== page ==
Currency Manipulation Distorts International Trade, Threatens the International Financial System and Unlawfully Subsidizes Exporters
(Washington, DC, September 21, 2017) The Committee to Support U.S. Trade Laws (CSUSTL) continues to be deeply concerned about foreign government manipulation of currency values and the absence of an enforceable and effective discipline to address it. “Undervalued exchange rates discriminate against U.S. exports and subsidize imports into the U.S. Such manipulation violates the rules of the International Monetary Fund, which unfortunately has no authority to enforce its own rules, as well as the anti-subsidy rules of the World Trade Organization (WTO),” said Skip Hartquist, former Executive Director of CSUSTL, member of the CSUSTL Executive Committee and a partner in Kelley Drye & Warren LLP.
Maintenance of an undervalued exchange-rate regime constitutes a prohibited de facto export subsidy under Articles 1, 2 and 3 of the WTO Subsidies and Countervailing Measures Agreement (SCMA), and Articles VI and XVI of the GATT. Such prohibited export-subsidy schemes are unjustifiable, burden and restrict United States commerce, and deny the United States’ rights under WTO agreements.
In addition to currency manipulation violating international rules of trade, CSUSTL believes the practice also constitutes a countervailable subsidy under U.S. law. Foreign governments subsidize producers when they provide financial assistance to benefit the production, manufacture or exportation of goods. There is an endless variety of such subsidies — including cash payments, credits against taxes, and loans at below-market interest rates. Likewise, currency manipulation operates to keep the cost of input materials at less than fair market value and gives the beneficiary producers an unfair competitive advantage when selling their products in the United States and other countries.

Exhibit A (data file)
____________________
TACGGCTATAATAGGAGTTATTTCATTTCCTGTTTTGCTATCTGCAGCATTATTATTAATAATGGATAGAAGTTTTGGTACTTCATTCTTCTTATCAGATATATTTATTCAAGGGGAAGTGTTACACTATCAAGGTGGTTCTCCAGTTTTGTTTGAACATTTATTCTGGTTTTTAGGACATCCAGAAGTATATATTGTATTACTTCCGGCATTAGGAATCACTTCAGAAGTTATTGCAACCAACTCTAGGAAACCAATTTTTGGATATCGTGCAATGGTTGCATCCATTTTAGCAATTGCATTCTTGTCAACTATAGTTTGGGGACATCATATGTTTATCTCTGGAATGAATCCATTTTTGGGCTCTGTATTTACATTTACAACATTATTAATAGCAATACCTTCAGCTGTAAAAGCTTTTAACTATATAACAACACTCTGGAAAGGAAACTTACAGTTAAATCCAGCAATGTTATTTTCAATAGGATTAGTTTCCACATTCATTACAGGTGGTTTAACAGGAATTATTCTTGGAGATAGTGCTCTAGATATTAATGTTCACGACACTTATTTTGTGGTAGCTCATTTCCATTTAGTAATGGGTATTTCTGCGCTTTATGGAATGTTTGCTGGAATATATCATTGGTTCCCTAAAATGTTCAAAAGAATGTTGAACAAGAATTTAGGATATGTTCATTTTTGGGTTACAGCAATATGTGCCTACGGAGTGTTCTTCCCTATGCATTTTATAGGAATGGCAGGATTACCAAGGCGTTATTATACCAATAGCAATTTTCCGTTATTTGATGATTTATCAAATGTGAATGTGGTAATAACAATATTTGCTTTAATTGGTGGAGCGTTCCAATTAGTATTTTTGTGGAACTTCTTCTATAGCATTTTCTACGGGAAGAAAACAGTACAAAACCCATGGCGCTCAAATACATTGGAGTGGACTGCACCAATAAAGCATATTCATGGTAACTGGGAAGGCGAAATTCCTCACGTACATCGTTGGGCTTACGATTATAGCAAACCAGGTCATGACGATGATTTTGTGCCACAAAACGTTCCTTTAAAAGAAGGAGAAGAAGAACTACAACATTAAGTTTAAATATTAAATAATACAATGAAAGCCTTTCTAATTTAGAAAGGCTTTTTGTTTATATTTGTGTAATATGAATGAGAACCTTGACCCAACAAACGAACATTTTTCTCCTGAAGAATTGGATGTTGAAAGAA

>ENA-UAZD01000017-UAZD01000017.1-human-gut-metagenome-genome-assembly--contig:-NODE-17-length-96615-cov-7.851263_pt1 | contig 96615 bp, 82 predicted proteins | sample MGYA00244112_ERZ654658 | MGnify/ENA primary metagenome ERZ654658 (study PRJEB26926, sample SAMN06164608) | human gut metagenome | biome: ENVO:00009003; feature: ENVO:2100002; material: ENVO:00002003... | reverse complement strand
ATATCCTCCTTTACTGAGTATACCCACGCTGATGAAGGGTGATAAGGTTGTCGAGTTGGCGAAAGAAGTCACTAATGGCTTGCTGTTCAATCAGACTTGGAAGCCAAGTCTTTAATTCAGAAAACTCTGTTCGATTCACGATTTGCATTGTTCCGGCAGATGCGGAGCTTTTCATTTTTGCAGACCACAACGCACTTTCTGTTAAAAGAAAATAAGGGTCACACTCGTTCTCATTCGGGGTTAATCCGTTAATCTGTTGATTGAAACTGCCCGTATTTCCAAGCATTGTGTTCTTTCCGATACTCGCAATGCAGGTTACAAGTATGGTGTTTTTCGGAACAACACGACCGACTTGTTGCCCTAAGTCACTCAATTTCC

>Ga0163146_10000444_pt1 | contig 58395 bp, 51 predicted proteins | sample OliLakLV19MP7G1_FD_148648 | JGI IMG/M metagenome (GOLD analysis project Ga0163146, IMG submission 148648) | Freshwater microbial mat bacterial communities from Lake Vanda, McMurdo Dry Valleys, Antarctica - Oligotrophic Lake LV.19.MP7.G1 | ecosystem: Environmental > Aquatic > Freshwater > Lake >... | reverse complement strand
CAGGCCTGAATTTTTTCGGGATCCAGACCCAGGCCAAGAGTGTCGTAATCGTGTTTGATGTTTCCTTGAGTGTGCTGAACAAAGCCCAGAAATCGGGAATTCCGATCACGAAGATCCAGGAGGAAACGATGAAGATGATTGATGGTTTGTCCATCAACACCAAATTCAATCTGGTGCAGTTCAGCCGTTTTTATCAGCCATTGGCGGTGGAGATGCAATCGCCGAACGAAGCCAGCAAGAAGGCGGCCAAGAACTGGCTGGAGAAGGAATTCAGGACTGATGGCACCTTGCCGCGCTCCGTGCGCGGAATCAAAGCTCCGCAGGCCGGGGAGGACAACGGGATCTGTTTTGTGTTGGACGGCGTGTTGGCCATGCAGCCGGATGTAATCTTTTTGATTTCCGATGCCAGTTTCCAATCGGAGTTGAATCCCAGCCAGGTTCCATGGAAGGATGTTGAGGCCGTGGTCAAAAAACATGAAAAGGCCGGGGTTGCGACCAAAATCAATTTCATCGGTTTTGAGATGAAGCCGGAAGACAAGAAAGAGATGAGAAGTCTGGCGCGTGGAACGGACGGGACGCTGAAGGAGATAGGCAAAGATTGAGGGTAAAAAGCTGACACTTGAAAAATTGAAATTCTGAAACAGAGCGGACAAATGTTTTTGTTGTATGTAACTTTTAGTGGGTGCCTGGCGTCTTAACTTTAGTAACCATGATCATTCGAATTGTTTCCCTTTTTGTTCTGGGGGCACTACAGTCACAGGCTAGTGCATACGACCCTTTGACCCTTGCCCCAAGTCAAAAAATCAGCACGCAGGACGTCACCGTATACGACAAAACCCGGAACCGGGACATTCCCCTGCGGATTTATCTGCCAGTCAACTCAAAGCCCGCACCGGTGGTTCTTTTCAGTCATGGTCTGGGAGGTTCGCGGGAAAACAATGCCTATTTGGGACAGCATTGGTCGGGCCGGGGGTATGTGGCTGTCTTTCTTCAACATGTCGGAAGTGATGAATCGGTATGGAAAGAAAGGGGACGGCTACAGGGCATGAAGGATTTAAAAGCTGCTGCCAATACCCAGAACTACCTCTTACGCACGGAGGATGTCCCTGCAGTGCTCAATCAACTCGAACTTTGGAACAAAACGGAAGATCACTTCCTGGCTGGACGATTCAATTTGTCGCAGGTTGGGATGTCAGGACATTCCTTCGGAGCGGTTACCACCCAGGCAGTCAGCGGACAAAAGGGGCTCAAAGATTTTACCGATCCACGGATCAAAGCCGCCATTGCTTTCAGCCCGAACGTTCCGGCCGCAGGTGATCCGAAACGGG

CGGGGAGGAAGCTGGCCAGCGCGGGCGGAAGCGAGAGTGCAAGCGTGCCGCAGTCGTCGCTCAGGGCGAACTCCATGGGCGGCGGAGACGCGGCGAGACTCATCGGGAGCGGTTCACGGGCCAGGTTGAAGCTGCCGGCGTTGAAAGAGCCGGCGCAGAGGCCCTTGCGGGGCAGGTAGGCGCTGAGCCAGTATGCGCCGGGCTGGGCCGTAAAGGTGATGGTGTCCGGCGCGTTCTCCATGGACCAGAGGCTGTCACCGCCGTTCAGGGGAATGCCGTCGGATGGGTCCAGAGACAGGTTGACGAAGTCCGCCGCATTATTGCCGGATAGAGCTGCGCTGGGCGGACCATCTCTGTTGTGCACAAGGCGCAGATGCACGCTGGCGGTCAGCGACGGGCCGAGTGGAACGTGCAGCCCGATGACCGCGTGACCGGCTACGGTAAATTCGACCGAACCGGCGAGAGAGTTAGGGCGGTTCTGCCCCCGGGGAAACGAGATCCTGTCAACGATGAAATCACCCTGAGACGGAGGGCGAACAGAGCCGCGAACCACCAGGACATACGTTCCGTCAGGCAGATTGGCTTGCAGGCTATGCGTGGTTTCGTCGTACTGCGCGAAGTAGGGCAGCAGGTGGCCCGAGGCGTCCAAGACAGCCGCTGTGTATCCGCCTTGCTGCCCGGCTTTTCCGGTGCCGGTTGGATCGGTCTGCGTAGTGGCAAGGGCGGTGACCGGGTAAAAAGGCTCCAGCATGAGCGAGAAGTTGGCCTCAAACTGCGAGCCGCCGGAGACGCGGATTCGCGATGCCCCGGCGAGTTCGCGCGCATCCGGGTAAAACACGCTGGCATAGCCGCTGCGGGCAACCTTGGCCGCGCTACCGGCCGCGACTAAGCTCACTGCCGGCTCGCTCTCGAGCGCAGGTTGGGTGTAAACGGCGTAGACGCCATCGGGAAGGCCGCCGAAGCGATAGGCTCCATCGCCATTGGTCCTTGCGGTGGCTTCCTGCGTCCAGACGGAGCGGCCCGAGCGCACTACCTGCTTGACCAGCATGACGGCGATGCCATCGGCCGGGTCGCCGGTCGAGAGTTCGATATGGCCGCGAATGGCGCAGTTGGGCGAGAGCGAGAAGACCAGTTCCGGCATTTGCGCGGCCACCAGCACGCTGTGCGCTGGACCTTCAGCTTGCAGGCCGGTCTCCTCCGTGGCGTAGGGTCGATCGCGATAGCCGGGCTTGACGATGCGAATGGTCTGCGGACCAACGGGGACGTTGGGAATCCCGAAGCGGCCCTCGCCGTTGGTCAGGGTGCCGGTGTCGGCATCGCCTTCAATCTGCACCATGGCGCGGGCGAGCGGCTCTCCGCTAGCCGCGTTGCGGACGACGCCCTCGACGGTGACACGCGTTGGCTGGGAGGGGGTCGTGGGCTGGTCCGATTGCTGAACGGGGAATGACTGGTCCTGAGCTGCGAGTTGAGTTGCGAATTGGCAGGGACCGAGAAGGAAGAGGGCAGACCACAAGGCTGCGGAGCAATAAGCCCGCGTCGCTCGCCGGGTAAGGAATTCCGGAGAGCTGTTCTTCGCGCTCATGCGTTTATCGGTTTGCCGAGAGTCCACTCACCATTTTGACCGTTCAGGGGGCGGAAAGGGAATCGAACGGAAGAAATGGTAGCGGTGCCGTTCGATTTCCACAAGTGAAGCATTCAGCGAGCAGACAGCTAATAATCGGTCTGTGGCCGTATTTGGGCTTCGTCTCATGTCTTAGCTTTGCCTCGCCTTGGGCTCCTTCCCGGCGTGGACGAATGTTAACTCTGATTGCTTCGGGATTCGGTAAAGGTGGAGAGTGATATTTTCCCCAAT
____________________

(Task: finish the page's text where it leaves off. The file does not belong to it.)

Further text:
“While CSUSTL has supported legislation to clarify that currency manipulation constitutes a countervailable subsidy, we strongly believe that the Department of Commerce already has the legal authority to use the CVD laws. Using that authority would be an effective way to grant targeted relief to injured U.S. parties, as well as to deter further distortions,” said Thomas M. Sneeringer, CSUSTL President. He added, “We are encouraged that, after many years of resistance by previous officials to applying CVD, the new Administration has sent preliminary signals that it is willing to revisit the issue.”
“CSUSTL respectfully urges the U.S. negotiators in the NAFTA trade agreement discussions, led by Ambassador Robert E. Lighthizer, to press for an enforceable and effective discipline to deter currency manipulation in the updated NAFTA agreement,” said Mr. Hartquist. “That would send a powerful signal to all our trading partners and would serve as a helpful precedent in any bilateral or other trade negotiations to follow,” added Mr. Sneeringer.
The Committee to Support U.S. Trade Laws (“CSUSTL”) is an organization of companies, trade associations, labor unions, law firms, and individuals committed to preserving and enhancing U.S. trade laws and supporting trade policies that benefit the United States-based productive economy. CSUSTL’s members span multiple sectors, including manufacturing, technology, agriculture, mining, energy, and services. We are dedicated to ensuring that the laws against unfair trade are not weakened through legislation or policy decisions in Washington, DC, in international negotiations, or through dispute settlement at the World Trade Organization (WTO) and elsewhere.
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